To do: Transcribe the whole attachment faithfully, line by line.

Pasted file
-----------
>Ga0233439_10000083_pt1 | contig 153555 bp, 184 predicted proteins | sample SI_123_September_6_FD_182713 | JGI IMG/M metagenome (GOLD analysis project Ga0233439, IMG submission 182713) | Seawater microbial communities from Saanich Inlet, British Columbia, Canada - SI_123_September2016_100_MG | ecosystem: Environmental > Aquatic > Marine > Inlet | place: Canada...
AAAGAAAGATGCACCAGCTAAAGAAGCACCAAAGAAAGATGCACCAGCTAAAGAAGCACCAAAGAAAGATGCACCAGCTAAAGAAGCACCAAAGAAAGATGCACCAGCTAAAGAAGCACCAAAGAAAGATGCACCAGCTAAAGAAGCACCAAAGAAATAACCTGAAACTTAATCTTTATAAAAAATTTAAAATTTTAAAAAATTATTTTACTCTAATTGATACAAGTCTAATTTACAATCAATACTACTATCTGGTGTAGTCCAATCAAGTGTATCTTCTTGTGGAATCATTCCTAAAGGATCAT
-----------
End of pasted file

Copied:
>Ga0233439_10000083_pt1 | contig 153555 bp, 184 predicted proteins | sample SI_123_September_6_FD_182713 | JGI IMG/M metagenome (GOLD analysis project Ga0233439, IMG submission 182713) | Seawater microbial communities from Saanich Inlet, British Columbia, Canada - SI_123_September2016_100_MG | ecosystem: Environmental > Aquatic > Marine > Inlet | place: Canada...
AAAGAAAGATGCACCAGCTAAAGAAGCACCAAAGAAAGATGCACCAGCTAAAGAAGCACCAAAGAAAGATGCACCAGCTAAAGAAGCACCAAAGAAAGATGCACCAGCTAAAGAAGCACCAAAGAAAGATGCACCAGCTAAAGAAGCACCAAAGAAATAACCTGAAACTTAATCTTTATAAAAAATTTAAAATTTTAAAAAATTATTTTACTCTAATTGATACAAGTCTAATTTACAATCAATACTACTATCTGGTGTAGTCCAATCAAGTGTATCTTCTTGTGGAATCATTCCTAAAGGATCAT